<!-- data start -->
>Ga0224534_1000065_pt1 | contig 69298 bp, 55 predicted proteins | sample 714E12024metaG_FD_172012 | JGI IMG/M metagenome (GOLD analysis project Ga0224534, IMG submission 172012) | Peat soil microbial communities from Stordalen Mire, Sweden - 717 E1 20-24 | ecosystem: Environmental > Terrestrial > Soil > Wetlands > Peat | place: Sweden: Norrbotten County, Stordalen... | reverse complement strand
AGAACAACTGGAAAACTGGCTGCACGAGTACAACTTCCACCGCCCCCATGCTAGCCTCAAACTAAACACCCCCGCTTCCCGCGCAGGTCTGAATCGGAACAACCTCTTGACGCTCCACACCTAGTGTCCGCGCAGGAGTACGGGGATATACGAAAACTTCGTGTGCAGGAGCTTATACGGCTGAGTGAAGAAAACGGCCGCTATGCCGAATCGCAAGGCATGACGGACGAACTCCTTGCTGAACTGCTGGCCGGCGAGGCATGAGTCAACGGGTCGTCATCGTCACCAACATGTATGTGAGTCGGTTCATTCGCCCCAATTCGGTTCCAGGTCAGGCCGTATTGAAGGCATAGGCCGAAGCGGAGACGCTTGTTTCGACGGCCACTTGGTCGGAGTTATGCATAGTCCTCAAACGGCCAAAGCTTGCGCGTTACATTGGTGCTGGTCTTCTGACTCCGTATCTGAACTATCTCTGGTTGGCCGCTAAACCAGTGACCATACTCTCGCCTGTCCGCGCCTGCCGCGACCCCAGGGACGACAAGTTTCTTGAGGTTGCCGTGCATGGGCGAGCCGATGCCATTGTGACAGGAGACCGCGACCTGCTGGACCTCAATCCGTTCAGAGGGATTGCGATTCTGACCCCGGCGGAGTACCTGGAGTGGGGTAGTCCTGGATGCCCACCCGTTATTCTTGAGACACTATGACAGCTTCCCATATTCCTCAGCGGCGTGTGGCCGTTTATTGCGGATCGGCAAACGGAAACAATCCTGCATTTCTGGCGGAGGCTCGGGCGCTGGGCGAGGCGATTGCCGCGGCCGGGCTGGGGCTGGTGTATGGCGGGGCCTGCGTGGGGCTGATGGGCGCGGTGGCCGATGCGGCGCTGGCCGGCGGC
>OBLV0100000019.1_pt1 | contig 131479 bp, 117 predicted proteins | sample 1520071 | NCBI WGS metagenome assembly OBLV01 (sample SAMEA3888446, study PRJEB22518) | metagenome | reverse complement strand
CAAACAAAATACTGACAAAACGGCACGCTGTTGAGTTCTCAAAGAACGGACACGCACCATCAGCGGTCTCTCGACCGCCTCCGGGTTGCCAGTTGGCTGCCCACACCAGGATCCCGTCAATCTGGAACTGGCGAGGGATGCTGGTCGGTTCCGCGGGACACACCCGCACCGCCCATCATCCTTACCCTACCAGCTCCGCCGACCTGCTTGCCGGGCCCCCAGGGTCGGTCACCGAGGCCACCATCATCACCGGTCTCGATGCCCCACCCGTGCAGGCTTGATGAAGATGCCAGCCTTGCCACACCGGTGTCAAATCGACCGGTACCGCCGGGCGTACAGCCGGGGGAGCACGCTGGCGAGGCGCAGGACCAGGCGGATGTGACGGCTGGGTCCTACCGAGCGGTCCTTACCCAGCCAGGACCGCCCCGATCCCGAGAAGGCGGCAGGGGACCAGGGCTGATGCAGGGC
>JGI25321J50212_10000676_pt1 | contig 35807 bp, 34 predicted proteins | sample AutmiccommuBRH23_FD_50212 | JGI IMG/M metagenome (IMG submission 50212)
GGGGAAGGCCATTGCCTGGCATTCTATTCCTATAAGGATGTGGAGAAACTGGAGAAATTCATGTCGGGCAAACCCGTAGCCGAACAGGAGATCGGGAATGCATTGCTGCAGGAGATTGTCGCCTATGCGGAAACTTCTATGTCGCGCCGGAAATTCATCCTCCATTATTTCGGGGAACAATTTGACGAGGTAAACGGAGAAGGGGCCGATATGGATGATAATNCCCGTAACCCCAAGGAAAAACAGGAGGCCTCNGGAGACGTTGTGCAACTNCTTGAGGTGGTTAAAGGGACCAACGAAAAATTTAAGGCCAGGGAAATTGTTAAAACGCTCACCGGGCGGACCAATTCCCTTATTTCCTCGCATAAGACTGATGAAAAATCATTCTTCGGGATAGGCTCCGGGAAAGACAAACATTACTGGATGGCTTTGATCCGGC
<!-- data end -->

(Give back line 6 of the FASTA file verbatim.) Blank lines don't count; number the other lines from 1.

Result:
GGGGAAGGCCATTGCCTGGCATTCTATTCCTATAAGGATGTGGAGAAACTGGAGAAATTCATGTCGGGCAAACCCGTAGCCGAACAGGAGATCGGGAATGCATTGCTGCAGGAGATTGTCGCCTATGCGGAAACTTCTATGTCGCGCCGGAAATTCATCCTCCATTATTTCGGGGAACAATTTGACGAGGTAAACGGAGAAGGGGCCGATATGGATGATAATNCCCGTAACCCCAAGGAAAAACAGGAGGCCTCNGGAGACGTTGTGCAACTNCTTGAGGTGGTTAAAGGGACCAACGAAAAATTTAAGGCCAGGGAAATTGTTAAAACGCTCACCGGGCGGACCAATTCCCTTATTTCCTCGCATAAGACTGATGAAAAATCATTCTTCGGGATAGGCTCCGGGAAAGACAAACATTACTGGATGGCTTTGATCCGGC